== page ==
May 01, 2017

Smart Cities Need Smart Transit Agencies

Columbus, Ohio, lauded as an official USDOT “Smart City,” has a transit agency that’s actually doing something brilliant.

When city residents went to bed Sunday night, their bus network was a relic from the 1970’s, when the Central Ohio Transit Authority (COTA) was established. When they woke up this morning, their redesigned bus network was markedly updated.

We could share the figures that 100,000 new Columbus residents will now be within a five minute walk of transit that comes every 15 minutes or better. Or that 110,000 more jobs will be within a five minute walk of transit, making getting to work easy or affordable.

But let’s just show you the maps.

COTA, Columbus’ transit agency, is not simply changing routes – but also supercharging weekend service. Transit service will now be useful to Columbus residents seven days a week. Saturday service will increase by 50% and Sunday service will increase by 120%. The heightened levels of frequency will enable the type of “walk up and go” conditions that make a system easy to use on a routine basis.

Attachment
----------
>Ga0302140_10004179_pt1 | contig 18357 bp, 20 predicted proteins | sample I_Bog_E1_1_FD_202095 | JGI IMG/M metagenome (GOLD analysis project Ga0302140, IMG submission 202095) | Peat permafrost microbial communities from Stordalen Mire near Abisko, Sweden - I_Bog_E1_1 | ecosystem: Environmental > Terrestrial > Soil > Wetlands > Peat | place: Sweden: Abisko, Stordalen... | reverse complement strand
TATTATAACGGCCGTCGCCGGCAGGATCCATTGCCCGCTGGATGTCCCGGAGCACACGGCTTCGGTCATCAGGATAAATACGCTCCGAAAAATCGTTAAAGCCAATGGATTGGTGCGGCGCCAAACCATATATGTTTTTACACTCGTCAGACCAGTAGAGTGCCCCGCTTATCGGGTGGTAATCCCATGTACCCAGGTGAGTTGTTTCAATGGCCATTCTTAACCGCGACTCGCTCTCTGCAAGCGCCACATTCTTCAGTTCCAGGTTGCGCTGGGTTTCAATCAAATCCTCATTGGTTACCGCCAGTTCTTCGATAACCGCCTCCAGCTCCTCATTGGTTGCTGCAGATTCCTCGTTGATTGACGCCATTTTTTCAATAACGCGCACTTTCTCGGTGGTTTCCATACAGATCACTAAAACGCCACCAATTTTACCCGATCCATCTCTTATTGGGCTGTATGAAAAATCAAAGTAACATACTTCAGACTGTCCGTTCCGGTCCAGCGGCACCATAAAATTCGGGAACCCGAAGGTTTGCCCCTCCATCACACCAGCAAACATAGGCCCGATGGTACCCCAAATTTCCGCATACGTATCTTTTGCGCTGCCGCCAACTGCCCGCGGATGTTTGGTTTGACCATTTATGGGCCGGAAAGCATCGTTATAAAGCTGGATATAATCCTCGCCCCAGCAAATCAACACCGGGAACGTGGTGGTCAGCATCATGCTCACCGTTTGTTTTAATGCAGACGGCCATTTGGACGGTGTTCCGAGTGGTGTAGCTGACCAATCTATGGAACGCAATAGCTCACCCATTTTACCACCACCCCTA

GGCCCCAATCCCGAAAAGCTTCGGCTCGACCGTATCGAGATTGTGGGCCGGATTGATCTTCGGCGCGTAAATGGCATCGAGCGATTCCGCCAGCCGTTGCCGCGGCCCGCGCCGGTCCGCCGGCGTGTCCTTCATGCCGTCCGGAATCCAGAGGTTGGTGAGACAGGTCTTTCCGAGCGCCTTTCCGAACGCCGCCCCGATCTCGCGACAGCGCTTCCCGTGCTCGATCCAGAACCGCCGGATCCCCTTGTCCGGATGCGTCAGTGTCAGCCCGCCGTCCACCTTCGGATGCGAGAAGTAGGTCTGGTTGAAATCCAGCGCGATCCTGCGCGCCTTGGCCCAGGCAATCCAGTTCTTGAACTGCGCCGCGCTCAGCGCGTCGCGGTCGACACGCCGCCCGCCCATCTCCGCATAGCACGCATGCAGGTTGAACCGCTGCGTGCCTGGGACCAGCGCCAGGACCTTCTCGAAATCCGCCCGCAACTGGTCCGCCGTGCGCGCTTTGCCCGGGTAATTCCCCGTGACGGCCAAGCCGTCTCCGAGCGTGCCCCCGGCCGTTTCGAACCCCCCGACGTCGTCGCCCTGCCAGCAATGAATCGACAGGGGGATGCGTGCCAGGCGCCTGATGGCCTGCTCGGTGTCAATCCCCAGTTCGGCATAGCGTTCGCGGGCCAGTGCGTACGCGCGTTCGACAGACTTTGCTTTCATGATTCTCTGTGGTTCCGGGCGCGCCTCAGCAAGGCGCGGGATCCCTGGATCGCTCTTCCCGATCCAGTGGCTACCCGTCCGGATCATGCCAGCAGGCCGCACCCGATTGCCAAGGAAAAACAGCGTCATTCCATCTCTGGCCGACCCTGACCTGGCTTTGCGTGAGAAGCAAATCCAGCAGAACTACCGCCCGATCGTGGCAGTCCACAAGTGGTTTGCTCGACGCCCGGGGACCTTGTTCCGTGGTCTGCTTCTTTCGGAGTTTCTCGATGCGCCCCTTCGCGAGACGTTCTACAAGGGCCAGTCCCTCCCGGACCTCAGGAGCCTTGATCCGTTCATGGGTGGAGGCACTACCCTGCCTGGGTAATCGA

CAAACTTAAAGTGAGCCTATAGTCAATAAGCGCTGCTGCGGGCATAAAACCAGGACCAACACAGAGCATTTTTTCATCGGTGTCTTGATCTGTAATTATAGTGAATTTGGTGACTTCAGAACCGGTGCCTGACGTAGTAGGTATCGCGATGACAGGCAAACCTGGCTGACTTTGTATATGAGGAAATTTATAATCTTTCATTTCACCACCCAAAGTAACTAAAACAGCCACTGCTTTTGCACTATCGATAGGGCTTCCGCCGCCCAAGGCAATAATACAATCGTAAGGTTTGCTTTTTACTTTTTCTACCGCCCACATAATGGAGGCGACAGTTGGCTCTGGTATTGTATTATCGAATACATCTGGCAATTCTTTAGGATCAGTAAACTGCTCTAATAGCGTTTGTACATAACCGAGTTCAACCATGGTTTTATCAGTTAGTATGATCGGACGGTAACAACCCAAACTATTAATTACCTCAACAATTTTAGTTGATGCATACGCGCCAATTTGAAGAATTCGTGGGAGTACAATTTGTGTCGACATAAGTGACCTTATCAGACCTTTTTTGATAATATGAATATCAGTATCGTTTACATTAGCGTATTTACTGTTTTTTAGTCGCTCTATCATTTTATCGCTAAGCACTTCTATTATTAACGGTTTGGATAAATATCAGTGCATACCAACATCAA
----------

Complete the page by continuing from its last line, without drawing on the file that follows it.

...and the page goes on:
What did it take to get to this point? Leadership and focus.

When Curtis Sitt, COTA’s CEO, joined the agency in 2012, an employee shared a map of COTA’s 1974 system with him. He immediately recognized it as the same one they were still using.

He set out to redraw the system map for a city that has changed substantially since then. Staff worked with Jarrett Walker and surveyed the public to determine where the current system was failing to meet the needs of current and potential riders. Advocates at Transit Columbus pushed the agency to take bolder steps and championed the plan to the public. As a result, residents of Columbus now have a bus system that reflects a city with a third more people than in 1974 and the fastest growing economy in Ohio.

Four years from its inception, the transit system redesign process has provided Columbus with a network that makes it far easier to get to jobs and school without having to plan around complicated or infrequent schedules. While last year’s “Smart Cities Challenge” got the buzz, its the planners and advocates in Columbus involved in the transit overhaul who could make the city competitive for years to come.

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